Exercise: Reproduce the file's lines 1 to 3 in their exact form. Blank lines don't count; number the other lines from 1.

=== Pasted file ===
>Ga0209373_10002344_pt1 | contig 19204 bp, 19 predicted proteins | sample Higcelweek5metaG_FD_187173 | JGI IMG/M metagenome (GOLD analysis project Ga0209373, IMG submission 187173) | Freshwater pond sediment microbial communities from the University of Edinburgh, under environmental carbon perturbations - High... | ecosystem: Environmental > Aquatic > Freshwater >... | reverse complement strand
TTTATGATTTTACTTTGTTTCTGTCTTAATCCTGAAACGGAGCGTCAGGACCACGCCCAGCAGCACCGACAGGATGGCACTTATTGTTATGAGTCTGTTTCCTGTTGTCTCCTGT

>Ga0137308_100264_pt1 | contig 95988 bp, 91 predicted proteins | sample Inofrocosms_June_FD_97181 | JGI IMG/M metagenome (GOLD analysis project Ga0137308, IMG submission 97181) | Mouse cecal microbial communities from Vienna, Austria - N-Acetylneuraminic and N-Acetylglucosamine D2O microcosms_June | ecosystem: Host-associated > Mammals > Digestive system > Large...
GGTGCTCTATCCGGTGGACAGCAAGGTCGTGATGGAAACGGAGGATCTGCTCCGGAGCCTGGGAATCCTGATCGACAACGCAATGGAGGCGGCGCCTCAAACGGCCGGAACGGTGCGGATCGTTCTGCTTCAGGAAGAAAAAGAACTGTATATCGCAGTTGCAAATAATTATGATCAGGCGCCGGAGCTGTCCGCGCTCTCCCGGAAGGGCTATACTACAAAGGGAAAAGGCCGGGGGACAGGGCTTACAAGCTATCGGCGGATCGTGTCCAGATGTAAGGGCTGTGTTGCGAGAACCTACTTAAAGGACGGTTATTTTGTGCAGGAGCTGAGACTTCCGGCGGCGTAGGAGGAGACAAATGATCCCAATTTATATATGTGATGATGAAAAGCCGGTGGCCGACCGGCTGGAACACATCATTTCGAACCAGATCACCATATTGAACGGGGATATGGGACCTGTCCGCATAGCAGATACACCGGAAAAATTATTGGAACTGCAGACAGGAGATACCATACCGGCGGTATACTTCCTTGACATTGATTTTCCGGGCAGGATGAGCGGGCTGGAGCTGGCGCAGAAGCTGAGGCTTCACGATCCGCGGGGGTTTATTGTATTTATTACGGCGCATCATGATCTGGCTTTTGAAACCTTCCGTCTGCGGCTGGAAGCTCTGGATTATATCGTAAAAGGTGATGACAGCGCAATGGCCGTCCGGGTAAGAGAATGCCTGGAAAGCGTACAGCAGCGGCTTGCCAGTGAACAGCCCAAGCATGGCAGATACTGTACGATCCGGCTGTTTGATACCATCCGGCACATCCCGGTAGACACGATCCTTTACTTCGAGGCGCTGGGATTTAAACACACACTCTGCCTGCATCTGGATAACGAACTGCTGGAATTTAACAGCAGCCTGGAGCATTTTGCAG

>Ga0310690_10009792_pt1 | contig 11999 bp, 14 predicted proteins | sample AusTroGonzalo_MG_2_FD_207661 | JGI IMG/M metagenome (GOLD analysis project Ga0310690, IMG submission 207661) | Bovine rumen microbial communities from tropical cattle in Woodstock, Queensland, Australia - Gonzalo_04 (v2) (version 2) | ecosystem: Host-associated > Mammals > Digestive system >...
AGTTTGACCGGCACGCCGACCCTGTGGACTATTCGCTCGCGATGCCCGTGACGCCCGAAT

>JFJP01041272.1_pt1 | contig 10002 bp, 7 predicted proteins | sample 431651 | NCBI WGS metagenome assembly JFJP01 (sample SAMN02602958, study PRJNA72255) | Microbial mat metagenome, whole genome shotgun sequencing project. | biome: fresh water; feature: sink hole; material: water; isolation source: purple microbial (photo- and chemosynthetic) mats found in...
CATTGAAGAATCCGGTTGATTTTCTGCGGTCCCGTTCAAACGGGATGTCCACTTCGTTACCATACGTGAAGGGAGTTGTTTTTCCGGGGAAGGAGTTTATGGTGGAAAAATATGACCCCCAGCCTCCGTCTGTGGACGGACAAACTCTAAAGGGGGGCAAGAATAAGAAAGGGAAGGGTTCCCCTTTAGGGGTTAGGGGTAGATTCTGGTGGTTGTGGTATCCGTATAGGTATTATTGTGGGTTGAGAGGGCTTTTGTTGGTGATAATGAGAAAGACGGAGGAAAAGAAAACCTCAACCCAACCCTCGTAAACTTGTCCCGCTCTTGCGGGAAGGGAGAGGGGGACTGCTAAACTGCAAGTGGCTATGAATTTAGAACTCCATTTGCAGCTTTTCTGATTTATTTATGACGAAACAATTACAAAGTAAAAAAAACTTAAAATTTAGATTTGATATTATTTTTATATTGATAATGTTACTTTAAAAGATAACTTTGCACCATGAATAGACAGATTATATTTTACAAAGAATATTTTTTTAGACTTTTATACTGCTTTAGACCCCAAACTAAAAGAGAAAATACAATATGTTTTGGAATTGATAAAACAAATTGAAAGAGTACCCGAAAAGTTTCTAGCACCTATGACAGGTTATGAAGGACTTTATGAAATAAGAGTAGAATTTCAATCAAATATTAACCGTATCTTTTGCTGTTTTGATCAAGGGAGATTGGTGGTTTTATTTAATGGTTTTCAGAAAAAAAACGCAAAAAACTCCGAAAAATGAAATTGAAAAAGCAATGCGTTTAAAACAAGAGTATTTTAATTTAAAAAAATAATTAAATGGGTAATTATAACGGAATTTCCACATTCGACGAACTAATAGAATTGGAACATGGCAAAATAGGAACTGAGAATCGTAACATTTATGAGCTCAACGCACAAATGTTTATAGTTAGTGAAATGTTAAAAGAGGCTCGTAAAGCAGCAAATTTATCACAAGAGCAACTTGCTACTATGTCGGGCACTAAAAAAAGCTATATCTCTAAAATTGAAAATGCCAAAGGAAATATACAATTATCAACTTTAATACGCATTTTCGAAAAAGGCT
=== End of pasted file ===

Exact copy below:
>Ga0209373_10002344_pt1 | contig 19204 bp, 19 predicted proteins | sample Higcelweek5metaG_FD_187173 | JGI IMG/M metagenome (GOLD analysis project Ga0209373, IMG submission 187173) | Freshwater pond sediment microbial communities from the University of Edinburgh, under environmental carbon perturbations - High... | ecosystem: Environmental > Aquatic > Freshwater >... | reverse complement strand
TTTATGATTTTACTTTGTTTCTGTCTTAATCCTGAAACGGAGCGTCAGGACCACGCCCAGCAGCACCGACAGGATGGCACTTATTGTTATGAGTCTGTTTCCTGTTGTCTCCTGT

>Ga0137308_100264_pt1 | contig 95988 bp, 91 predicted proteins | sample Inofrocosms_June_FD_97181 | JGI IMG/M metagenome (GOLD analysis project Ga0137308, IMG submission 97181) | Mouse cecal microbial communities from Vienna, Austria - N-Acetylneuraminic and N-Acetylglucosamine D2O microcosms_June | ecosystem: Host-associated > Mammals > Digestive system > Large...